Tuesday, February 15, 2011

A clear case of fatigue.

The long time music game series Guitar Hero is getting the ax. Should I have said 'axe'? I guess it's no surprise. It's the same reason that we're not buying Tony Hawk Skateboarding games like it was 2001. It's game fatigue.

Colored dots come streaming down a screen, and you play the dots as notes in time with the music that your are listening to via a guitar-like plastic controller, and it's basically the same from Guitar Hero 1 on. From Guitar Hero 1 to Guitar Hero: Warriors of Rock, not counting DJ Hero or handheld releases, that was 12 games in the span of almost five years - from November 2005 to September 2010. What makes that even more ridiculous is that Guitar Hero (2005) and Guitar Hero II (2006) were the only releases of their respective years, which means the last ten games were crammed into the last three years of that. By comparison, the last ten Mario games stretch all the way back to 1988 - although that's only Mario platforming games and doesn't count all the sports titles, Super Smash Brothers, or Mario Party games.

Of course, it's no coincidence that Activision took over the series from the original developer in 2007. Harmonix had been purchased by MTV Networks/Viacom right after Activision acquired RedOctane. RedOctane was the other half of the original Guitar Hero/Guitar Hero 2 dream team, the half involved with the plastic guitar controllers. Harmonix went right to work on a conceptually identical competing game, Rock Band which added drums, bass, and vocals to the existing guitar paradigm. Guitar Hero was quick to add the other instruments in an effort to keep up.

In an eerie parallel to the previous Tony Hawk situation, Activision brought in developer Neversoft to work on Guitar Hero once they took it over . Also, similar to the Tony Hawk scenario, they dedicated themselves to cranking out sequel after sequel. I'm not sure about Tony Hawk in this respect, but a real problem with Guitar Hero is that playing it against an opponent doesn't do anything for its replay value. Once you really learn the song in Guitar Hero, that's pretty much it. The competitive aspect shoehorned into Guitar Hero 3's so-called 'guitar battles' helped put me off of Guitar Hero for good. Well, some of you would say - but Guitar Hero is so much fun at parties when there's a group playing! That's correct - but that's cooperative, not competitive. So probably there are a bunch of agreed-on songs that everybody likes, and you play those, and that's about it. If you do it again, the experience is largely the same. Even in a platform game, it's harder to replicate the experience exactly and additional playthroughs may yield some new area you didn't find the first time, and it's not like there would be a hidden alternate ending of a song if you changed one chord at a certain point to something that wasn't on the screen. Well, there could be, but since a musician thought of it instead of a game designer, it can't be in the game. There aren't new special moves to learn, or an added-in character in the new version that forces everyone to re-learn all their strategies, or a game-changing new weapon to try. If you want a new song, that might be something genuinely new, but it's a lot of work for something that only a few will purchase as a download, and many will resent as a standalone release.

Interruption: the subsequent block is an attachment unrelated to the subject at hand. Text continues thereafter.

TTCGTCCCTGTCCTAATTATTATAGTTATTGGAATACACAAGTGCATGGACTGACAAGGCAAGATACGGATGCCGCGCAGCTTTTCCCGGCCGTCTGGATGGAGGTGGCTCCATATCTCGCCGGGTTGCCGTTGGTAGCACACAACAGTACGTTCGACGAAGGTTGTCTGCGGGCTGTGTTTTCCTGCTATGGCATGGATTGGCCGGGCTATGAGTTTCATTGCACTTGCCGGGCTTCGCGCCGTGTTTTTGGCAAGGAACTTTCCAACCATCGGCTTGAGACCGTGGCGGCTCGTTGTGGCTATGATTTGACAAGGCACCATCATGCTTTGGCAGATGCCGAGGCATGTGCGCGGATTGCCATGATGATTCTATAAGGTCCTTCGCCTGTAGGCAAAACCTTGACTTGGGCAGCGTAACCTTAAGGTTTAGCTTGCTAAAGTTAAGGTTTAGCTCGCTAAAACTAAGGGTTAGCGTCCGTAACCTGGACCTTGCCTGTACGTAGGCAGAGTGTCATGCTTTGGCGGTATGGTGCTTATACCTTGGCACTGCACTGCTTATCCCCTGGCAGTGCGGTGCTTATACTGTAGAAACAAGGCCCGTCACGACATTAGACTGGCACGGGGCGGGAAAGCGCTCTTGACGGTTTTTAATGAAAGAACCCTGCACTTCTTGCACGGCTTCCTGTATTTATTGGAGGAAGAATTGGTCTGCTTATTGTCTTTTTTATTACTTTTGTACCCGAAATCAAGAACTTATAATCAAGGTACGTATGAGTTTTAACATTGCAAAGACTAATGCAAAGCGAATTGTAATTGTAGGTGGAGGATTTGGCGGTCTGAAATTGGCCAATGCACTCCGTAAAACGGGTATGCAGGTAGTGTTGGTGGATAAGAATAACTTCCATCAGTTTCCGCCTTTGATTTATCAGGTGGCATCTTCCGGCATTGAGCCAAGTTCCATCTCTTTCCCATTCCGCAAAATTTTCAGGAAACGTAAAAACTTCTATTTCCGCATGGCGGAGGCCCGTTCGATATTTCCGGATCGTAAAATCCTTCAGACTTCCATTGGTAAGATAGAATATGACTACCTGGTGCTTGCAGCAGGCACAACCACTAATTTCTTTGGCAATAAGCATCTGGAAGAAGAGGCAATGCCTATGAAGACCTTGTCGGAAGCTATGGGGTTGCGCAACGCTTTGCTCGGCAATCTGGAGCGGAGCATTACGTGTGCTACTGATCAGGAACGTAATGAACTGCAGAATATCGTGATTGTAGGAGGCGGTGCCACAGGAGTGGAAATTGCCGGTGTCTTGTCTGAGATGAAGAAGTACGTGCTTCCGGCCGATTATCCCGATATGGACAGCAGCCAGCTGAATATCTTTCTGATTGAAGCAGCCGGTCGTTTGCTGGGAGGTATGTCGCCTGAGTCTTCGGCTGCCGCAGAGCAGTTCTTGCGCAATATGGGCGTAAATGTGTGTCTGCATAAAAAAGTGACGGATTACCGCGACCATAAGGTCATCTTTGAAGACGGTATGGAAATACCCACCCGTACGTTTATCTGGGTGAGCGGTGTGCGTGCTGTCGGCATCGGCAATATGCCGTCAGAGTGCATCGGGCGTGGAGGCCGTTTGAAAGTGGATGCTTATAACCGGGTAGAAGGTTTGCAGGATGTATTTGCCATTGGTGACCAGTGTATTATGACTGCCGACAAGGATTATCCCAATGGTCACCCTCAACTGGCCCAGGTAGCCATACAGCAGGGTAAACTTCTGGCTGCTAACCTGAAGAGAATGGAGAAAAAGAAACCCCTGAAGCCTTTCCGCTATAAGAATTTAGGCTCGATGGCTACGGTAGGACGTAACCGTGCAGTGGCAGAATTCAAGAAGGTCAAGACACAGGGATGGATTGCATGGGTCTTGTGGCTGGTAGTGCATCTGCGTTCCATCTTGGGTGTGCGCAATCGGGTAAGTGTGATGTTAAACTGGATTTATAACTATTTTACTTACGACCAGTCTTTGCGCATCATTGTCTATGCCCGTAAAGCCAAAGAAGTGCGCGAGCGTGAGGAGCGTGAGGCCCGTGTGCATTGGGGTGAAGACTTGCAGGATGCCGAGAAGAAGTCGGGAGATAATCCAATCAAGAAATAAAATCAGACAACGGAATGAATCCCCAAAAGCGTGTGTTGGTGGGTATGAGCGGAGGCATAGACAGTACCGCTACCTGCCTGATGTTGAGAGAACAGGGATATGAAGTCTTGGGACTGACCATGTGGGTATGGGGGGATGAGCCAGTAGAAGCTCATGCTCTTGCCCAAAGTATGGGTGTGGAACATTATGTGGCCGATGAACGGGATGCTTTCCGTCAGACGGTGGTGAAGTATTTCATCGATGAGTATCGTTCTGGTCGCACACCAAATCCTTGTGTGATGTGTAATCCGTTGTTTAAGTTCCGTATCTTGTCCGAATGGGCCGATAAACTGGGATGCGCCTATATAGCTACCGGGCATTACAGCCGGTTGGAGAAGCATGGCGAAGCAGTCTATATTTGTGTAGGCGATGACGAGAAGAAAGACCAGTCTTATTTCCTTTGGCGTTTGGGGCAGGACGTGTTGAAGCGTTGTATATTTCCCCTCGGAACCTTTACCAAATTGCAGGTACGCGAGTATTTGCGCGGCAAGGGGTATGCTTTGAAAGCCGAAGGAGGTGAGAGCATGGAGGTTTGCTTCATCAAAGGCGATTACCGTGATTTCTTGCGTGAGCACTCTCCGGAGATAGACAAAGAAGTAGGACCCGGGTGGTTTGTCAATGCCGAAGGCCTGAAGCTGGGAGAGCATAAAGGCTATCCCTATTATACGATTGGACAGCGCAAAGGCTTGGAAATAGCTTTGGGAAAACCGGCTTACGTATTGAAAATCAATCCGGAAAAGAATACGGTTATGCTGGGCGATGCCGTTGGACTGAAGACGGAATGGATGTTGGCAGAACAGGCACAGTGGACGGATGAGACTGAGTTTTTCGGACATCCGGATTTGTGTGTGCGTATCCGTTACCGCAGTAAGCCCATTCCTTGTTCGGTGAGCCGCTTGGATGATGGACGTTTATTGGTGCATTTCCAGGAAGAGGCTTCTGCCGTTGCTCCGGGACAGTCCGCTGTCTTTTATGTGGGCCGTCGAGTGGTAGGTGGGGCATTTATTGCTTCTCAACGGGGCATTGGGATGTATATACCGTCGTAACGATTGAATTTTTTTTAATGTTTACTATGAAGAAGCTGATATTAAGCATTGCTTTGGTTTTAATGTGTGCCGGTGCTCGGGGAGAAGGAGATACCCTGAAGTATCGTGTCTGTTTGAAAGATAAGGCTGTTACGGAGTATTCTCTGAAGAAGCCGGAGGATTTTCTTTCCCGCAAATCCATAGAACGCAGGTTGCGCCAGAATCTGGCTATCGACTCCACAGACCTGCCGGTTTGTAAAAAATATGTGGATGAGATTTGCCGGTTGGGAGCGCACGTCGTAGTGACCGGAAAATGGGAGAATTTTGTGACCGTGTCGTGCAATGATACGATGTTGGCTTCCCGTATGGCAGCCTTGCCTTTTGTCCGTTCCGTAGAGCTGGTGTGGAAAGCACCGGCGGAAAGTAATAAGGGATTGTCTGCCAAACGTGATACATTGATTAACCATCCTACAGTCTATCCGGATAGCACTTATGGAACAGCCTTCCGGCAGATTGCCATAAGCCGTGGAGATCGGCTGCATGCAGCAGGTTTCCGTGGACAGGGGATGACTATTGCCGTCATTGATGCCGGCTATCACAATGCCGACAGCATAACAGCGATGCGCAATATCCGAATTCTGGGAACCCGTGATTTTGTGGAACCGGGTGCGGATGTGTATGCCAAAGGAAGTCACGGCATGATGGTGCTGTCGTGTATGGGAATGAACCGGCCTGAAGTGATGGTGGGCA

At a certain point, I would guess that fans of the music game genre were starting to wonder if they should run down to their local Guitar Center and pick up some guitar stands. If you had the original PlayStation 2 Guitar Hero guitars, they didn't work on PlayStation 3, so you might have been better off buying new guitars with the sequels. If you switched to Rock Band at some point, you had to buy new guitars for that, also. Then, the newest Guitar Hero games included super Expert Plus modes for even more plastic button pushing, and Rock Band fights back with MIDI-compatible instruments with more realism and little 25-key keytar. Did I mention that there were drumsets? Do you even have enough room to set up a fake plastic drumset where your game console is without moving a couch or a bed? I wonder how many people opted to set up their Guitar Hero rig in a garage so that they could get the full garage band experience. Also, did these new little faux-garage bands take advantage of the newer features of the Guitar Hero games? Are these the sort of people that would get extra mileage out of the game by creating their own music? At a certain point, playing Guitar Hero makes me just want to practice real guitar more instead of playing to the canned tracks - perhaps they could have garnered my favor with a substantial version of "21st Century Schizoid Man" in Guitar Hero 3 instead of waiting until Guitar Hero 5.

At a certain point, I think the audience was sick of paying over and over again for ostensibly the same experience every time. There's a sweet spot - games like Perfect Dark (that Rare made right after GoldenEye) and Super Mario Galaxy 2 have it - where all the things that you wished that you could have put in the first game end up in the second game. It was the same experience, but better, richer. Once you get past that sweet spot, it seems like some publishers just crack the whip on the developers for frequent sequels to get the short-term cash in lieu of building a long-term brand.

So, dear readers - what game genre or brand will get ruined next?

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